Suitable topics for this track event include, but are not limited to:

  • Distributed and pervasive sensing, monitoring and control
  • Energy management for smart city services
  • Monitoring of faults in microgrids
  • Location of disturbance/fault in microgrids
  • Estimation and observation of grid state
  • Monitoring of power quality
  • Sensors and network of sensors for smart microgrids
  • Smart metering technology
  • Energy management
  • Power flow optimization
  • Demand response
  • Design of distribution networks with high share of distributed energy
  • resources and unpredictable loads
  • Smart grid components and power electronic design
  • Security and privacy in smart grids
  • New roles, services and business models for distribution systems
  • Regulatory framework and interaction with transmission system operation

Smart government


  • Marcus Wigan, Edinburgh Napier University, UK
  • Marco Pistore, FBK Trento, Italy

Public administrations are under increasing economic and social pressure to innovate and modernize their business processes. In this context, a smart government is achieved when the public administration pursues efficient collaborations across government entities and stronger citizen participation in governmental business in order to achieve transparent access to information and high quality citizen services. Moving towards a smart government unavoidably creates political and organizational restructuring tensions: there is a need to increase awareness of these tensions and to change citizen expectations, which are in general outrunning the capacity to evolve of organizations and political processes. While the goal is set, there is still the need to study the best practices, processes, models, methods, technologies and tools to achieve it.

This track event aims at bringing together researchers, public administration executives and policy makers, and practitioners from academia and industry to discuss, share experiences and exchange ideas on smart government and, more in general, in innovation and modernization of public administration business processes.

Suitable topics for this track event include, but are not limited to:

  • Maturity and quality models for smart government
  • Public sector innovation and modernization
  • Education for management and operation of the smart city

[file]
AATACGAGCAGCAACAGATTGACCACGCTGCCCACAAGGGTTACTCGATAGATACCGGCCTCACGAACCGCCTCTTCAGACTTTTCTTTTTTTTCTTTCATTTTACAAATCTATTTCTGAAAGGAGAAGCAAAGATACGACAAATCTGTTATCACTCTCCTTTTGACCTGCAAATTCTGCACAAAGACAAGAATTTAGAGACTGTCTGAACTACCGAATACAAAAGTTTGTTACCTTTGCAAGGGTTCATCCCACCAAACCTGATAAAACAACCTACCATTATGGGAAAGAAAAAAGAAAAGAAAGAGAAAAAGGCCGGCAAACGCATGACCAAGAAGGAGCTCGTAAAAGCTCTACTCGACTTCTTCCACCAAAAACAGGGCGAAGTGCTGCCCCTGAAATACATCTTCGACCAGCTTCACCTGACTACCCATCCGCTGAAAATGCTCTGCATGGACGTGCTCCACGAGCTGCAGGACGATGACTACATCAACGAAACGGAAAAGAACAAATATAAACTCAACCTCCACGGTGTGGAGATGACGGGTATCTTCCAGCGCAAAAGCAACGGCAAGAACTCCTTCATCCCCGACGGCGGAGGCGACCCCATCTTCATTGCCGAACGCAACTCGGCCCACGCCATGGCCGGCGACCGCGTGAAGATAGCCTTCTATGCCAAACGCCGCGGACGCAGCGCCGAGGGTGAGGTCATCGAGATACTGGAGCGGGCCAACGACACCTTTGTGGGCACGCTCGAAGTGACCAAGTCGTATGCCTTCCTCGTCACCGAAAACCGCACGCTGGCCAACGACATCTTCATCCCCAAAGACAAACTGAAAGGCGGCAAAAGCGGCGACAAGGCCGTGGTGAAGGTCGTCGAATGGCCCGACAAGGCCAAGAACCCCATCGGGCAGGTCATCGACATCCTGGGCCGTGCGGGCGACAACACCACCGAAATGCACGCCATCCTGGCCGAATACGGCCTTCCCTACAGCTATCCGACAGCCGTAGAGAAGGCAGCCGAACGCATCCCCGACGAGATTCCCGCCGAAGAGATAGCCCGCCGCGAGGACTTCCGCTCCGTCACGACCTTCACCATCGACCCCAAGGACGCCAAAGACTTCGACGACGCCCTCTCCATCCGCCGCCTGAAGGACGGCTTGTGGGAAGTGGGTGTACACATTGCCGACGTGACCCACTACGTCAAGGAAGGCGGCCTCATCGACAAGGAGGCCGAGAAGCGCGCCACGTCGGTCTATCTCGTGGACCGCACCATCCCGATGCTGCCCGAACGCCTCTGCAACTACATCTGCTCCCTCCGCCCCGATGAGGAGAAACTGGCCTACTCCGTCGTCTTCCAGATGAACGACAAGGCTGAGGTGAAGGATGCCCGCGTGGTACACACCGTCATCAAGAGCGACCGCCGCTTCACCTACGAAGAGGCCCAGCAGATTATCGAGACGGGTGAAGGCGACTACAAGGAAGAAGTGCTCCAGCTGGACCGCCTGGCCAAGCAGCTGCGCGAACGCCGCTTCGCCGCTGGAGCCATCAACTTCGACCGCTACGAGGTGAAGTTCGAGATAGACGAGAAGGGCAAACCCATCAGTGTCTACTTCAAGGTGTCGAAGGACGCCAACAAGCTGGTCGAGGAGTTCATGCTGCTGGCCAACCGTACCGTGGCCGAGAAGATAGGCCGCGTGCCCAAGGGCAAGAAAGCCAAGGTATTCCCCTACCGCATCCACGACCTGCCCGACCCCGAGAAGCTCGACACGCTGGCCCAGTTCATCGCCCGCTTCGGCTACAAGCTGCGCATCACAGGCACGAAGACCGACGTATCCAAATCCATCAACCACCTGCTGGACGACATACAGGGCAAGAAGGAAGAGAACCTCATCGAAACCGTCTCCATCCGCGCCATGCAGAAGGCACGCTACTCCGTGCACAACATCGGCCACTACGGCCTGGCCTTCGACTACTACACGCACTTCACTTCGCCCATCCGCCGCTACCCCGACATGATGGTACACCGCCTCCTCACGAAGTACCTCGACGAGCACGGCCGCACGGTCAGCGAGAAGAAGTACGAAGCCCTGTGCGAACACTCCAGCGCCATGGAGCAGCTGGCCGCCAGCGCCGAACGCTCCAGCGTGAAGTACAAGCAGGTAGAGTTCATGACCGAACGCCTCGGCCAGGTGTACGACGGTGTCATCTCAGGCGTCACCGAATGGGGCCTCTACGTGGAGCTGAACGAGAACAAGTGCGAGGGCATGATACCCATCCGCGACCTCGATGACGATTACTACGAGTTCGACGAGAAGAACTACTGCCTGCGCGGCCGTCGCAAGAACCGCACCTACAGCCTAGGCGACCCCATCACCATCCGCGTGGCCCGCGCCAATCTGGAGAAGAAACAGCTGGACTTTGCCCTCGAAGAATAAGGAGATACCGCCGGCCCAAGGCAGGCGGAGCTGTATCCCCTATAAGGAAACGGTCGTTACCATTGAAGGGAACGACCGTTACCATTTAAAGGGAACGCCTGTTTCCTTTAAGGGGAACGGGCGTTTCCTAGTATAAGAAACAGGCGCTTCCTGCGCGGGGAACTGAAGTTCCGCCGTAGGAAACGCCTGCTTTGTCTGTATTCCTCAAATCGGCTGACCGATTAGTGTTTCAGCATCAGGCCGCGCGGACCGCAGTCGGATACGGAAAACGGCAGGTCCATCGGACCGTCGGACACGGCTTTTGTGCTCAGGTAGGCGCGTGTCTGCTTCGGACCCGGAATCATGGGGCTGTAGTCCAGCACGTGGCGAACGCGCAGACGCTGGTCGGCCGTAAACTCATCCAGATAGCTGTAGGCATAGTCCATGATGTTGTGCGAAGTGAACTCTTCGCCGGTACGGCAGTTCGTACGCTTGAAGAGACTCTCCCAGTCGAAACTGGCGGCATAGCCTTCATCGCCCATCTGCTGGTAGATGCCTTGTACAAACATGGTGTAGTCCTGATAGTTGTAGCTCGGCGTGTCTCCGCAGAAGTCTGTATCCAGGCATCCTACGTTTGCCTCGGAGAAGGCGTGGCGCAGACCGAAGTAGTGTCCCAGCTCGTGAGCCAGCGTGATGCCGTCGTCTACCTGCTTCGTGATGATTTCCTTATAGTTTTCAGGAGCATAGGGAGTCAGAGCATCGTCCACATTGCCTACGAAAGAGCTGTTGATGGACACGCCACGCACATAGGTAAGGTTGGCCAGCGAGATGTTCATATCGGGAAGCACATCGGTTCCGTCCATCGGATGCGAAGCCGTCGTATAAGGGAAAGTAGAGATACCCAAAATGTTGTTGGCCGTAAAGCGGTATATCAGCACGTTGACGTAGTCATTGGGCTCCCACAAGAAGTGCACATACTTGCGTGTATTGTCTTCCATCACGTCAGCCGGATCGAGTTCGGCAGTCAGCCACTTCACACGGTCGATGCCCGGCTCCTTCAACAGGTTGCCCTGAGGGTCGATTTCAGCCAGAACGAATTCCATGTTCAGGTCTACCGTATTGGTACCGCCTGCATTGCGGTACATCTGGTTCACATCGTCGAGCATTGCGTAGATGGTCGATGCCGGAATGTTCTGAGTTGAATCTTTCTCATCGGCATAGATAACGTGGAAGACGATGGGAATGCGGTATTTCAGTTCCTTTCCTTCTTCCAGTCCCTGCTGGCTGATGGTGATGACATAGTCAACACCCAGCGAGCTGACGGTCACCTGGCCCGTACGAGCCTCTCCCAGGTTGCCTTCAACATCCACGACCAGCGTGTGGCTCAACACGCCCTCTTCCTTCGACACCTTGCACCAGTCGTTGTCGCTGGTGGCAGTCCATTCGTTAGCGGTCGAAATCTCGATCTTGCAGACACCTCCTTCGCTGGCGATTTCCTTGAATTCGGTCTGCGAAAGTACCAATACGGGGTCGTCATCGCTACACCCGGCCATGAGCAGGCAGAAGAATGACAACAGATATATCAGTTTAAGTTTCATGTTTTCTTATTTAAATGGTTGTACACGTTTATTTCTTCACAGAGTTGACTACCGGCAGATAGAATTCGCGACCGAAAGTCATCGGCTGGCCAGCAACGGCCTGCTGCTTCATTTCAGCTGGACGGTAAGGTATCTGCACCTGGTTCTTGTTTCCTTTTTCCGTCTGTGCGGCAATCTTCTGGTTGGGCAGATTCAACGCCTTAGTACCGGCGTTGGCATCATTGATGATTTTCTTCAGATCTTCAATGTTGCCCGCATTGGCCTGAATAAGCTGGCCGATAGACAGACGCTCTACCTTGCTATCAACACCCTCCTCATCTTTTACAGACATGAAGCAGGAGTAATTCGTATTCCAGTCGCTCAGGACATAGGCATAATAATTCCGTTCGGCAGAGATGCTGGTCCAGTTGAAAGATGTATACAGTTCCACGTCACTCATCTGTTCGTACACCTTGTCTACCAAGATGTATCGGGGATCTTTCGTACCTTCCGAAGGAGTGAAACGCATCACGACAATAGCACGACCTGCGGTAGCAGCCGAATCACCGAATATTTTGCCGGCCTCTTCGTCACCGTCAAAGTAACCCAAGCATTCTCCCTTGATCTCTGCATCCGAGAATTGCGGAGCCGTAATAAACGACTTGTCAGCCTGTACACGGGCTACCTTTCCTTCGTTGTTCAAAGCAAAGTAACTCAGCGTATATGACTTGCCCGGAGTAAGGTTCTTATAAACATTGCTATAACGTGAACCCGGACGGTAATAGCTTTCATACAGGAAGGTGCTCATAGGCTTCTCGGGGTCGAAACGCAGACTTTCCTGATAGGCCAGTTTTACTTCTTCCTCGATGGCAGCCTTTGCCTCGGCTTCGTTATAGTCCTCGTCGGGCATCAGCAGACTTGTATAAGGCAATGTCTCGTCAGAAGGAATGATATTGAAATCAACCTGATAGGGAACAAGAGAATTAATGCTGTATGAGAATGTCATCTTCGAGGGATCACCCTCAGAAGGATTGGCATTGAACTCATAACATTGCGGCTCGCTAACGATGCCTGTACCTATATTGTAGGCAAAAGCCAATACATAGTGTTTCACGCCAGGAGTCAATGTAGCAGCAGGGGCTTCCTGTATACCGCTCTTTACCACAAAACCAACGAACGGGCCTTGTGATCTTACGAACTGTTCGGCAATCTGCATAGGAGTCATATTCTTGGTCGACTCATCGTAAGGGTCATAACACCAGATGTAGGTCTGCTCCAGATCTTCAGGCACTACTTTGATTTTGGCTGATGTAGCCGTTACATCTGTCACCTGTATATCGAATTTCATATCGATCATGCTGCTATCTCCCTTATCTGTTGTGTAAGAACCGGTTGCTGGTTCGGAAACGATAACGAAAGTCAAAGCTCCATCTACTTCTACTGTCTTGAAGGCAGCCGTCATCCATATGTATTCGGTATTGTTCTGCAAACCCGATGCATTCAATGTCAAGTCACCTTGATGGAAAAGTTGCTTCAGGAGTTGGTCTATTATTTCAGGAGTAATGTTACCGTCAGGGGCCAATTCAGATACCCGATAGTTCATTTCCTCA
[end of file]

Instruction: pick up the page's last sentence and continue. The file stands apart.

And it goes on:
• Impacts of smarter citizen rising expectations
  • Triple- and quadruple helix, public-private-(-people)-partnerships
  • Citizen participation and engagement
  • Citizen-centric and citizen-directed government
  • Engaging the elderly
  • Supporting, engaging and including the disconnected and the digitally disempowered
  • Platforms for smart government
  • Interoperability among public administrations
  • Anywhere, anytime access to data
  • On-line public services
  • Personalized information and services
  • Planning for resilience in an increasingly realtime information-dependent city
  • Handling emergency responses
  • Balancing privacy and efficiency as technological change progresses
  • Regulatory responses to massive information changes
  • Governance changes due to increasing disintermediation of management and operation

Smart transportation


  • Qing Shen, University of Washington, USA
  • Christoph Sommer, University of Paderborn, Germany
  • Annapaola Marconi, FBK Trento, Italy

A massive growth in population, together with urban transformation and a trend towards mega cities, bring about both greater and more challenges for smart transportation for smart cities. New and more integrated modes of transportation, entirely novel concepts of ownership for vehicles, and a trend towards cooperative automated driving fuse with rising demands of high livability in smart cities that offer safe, affordable, and sustainable transportation in old and new markets alike. Within a Smart City, mobility has to be intended as the way in which citizens access and explore the city: it implies being aware of the available mobility resources (public transports, parking facilities, bike lanes, ride sharing) and of their real value (in term of cost, time, carbon emissions, health), but also having an easy and efficient access to city services and events as well as a simple and unified access to transport payments. Supporting such an inter-connected, heterogeneous and dynamic transport system requires the adoption of innovative and sophisticated solutions from traffic management centers and city administration to control the mobility resources and policies and to proactively enhance them.

This track event aims at gathering experts from all aspects of smart transportation to discuss, share experiences and exchange ideas on this research area.

Suitable topics for this track event include, but are not limited to:

  • Congestion management and cooperative mobility applications